Within hours of the interview going live online, lefty bloggers across the country sharpened their pencils and wrote elegiac pieces extolling the wisdom of the former president. “Why can’t today’s politicians see the writing on the wall?” one poster bemoaned. “[Bill Clinton] points out the obvious argument for why the rich need to give back more in taxes. It’s only fair that those who society has benefited should do the most to benefit society.” Another commenter cheered, “It’s about time someone made this kind of argument against the rich and their money-grubbing ways. It’s refreshing to see someone attack them in a new way.”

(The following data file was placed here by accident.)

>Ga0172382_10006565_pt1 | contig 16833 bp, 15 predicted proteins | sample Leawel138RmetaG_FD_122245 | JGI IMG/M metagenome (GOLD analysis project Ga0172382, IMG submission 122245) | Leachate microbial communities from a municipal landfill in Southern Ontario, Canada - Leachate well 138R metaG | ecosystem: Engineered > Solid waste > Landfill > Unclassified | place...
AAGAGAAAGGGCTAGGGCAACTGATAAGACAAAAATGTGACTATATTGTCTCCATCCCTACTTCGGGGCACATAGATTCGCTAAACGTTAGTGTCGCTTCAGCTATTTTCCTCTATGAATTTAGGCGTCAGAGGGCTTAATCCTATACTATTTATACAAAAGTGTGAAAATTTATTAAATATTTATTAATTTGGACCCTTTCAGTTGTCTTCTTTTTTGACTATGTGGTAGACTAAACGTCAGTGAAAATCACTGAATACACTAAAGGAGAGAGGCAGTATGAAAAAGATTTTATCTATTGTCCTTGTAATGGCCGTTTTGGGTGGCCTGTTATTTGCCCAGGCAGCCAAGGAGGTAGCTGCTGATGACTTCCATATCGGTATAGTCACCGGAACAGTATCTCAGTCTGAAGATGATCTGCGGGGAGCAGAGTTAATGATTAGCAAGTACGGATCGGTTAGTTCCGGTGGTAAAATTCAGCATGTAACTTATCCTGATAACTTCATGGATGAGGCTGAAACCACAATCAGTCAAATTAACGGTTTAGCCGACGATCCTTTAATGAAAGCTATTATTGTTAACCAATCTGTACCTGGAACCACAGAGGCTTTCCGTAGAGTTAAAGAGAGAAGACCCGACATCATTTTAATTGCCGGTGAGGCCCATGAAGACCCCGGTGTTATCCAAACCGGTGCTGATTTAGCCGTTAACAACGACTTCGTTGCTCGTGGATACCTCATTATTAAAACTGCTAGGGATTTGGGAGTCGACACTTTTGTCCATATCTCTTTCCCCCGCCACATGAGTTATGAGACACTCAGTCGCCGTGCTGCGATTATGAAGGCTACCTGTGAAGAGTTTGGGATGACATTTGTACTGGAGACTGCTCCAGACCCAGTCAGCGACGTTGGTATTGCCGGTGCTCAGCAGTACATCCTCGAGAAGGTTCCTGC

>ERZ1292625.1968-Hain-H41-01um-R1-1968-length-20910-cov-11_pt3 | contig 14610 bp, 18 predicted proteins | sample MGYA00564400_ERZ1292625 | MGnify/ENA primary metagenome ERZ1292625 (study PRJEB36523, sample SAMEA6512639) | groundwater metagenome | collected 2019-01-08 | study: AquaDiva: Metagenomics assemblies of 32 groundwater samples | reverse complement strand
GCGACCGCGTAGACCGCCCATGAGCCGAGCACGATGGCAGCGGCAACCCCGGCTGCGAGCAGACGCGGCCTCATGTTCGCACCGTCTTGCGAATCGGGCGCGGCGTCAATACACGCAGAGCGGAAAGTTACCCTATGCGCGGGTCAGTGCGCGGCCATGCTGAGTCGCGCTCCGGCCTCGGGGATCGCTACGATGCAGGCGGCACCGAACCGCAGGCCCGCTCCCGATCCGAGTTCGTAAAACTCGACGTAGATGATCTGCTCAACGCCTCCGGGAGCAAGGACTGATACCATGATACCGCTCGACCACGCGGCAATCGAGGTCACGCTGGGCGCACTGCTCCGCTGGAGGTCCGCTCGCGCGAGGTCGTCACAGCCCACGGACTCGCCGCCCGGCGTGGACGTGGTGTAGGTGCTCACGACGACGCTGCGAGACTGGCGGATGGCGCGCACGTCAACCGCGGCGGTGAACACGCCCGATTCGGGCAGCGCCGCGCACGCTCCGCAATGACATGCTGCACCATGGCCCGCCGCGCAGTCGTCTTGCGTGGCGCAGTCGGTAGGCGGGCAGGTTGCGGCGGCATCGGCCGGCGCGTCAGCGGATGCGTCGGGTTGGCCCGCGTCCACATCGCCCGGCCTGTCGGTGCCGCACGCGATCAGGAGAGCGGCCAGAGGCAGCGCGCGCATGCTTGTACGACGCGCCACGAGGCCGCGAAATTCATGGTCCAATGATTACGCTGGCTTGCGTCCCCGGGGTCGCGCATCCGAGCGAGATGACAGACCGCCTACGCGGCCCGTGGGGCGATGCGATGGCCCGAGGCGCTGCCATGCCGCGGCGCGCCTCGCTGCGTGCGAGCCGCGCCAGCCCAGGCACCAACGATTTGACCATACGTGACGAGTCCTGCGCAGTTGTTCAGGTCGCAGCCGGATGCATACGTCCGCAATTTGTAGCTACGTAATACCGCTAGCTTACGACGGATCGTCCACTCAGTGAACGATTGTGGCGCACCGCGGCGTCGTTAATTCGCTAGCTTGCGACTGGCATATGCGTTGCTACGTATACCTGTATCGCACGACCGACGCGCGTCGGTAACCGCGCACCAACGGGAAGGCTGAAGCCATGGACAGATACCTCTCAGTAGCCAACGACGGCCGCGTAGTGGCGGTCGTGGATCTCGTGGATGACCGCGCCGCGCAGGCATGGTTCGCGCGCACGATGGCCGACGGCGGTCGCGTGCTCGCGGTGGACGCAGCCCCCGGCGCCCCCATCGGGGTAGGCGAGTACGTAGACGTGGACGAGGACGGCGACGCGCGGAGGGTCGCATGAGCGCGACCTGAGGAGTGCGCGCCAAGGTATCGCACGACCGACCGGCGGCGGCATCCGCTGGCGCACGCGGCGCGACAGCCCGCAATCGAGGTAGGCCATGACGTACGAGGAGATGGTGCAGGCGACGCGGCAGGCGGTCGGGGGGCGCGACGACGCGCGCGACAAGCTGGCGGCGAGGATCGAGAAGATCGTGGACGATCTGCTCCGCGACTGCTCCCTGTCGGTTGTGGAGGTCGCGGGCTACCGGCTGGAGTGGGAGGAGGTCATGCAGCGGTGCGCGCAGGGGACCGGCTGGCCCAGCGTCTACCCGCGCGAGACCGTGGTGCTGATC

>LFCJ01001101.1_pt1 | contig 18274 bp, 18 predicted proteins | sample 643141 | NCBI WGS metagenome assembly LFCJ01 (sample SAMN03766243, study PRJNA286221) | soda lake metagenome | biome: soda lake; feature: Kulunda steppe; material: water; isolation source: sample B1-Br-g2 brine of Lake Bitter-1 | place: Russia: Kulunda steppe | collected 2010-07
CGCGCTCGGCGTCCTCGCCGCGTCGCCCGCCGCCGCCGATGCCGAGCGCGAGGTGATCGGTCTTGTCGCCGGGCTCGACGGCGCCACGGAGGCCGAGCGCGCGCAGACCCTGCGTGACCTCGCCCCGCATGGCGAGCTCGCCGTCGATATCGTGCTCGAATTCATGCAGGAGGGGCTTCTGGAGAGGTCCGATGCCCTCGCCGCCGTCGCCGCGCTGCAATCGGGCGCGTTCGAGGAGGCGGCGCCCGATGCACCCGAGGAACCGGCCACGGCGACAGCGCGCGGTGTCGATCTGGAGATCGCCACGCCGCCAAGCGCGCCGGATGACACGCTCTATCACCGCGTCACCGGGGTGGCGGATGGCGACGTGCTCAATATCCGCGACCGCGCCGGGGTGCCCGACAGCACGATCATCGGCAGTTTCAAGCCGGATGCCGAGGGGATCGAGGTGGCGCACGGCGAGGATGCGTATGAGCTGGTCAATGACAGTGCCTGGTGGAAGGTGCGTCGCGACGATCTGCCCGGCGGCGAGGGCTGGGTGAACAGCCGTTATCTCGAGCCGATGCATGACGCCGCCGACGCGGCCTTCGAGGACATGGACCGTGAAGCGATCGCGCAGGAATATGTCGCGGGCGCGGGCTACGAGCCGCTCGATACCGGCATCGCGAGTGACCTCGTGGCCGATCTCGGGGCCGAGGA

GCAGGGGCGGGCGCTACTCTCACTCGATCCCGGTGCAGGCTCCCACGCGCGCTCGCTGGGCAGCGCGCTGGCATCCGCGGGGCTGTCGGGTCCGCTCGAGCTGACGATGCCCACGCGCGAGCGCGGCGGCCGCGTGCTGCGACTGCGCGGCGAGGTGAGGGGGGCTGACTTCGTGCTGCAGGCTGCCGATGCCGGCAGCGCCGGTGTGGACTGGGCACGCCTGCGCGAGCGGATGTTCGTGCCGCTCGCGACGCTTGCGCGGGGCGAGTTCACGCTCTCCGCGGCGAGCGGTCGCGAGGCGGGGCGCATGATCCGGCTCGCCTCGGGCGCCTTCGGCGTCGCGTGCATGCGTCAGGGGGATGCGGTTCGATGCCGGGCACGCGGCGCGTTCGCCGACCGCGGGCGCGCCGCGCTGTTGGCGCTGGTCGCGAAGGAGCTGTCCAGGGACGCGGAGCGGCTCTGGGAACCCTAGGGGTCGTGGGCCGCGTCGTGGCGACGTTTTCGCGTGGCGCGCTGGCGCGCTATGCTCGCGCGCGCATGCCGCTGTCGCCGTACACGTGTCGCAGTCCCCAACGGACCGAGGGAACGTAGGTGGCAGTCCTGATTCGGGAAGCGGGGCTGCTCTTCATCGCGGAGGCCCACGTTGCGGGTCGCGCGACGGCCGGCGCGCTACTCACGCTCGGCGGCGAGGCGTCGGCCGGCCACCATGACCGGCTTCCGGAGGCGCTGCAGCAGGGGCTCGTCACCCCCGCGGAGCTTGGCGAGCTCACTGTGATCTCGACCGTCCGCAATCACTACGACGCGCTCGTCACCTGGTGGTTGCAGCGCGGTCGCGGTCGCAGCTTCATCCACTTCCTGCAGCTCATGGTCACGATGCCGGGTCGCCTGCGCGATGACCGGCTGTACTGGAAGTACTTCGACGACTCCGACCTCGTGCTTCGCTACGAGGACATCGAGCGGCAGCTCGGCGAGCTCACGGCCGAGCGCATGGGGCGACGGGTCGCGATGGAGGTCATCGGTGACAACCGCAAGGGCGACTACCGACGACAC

As repulsively erroneous as the above comments are, their writers are correct in at least one respect. With his rejoinder, President Clinton did more than echo the Democrats’ traditional charge against the wealthy; he put a far more pernicious spin on it. No longer are those on the left content to dabble in the abstractions of a perverted sense of morality that calls the seizing of wealth from those that produce it virtuous. Now, progressives prefer a far more nuanced attack on the merits of an individual’s claim to his own money.